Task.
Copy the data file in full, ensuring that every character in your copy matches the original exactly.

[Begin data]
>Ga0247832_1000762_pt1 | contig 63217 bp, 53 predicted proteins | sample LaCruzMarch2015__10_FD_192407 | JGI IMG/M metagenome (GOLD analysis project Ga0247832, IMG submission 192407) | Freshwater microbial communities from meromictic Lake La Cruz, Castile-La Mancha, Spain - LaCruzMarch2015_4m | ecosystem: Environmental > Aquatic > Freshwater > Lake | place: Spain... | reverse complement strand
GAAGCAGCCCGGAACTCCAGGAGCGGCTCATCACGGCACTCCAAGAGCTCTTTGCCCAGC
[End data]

>Ga0247832_1000762_pt1 | contig 63217 bp, 53 predicted proteins | sample LaCruzMarch2015__10_FD_192407 | JGI IMG/M metagenome (GOLD analysis project Ga0247832, IMG submission 192407) | Freshwater microbial communities from meromictic Lake La Cruz, Castile-La Mancha, Spain - LaCruzMarch2015_4m | ecosystem: Environmental > Aquatic > Freshwater > Lake | place: Spain... | reverse complement strand
GAAGCAGCCCGGAACTCCAGGAGCGGCTCATCACGGCACTCCAAGAGCTCTTTGCCCAGC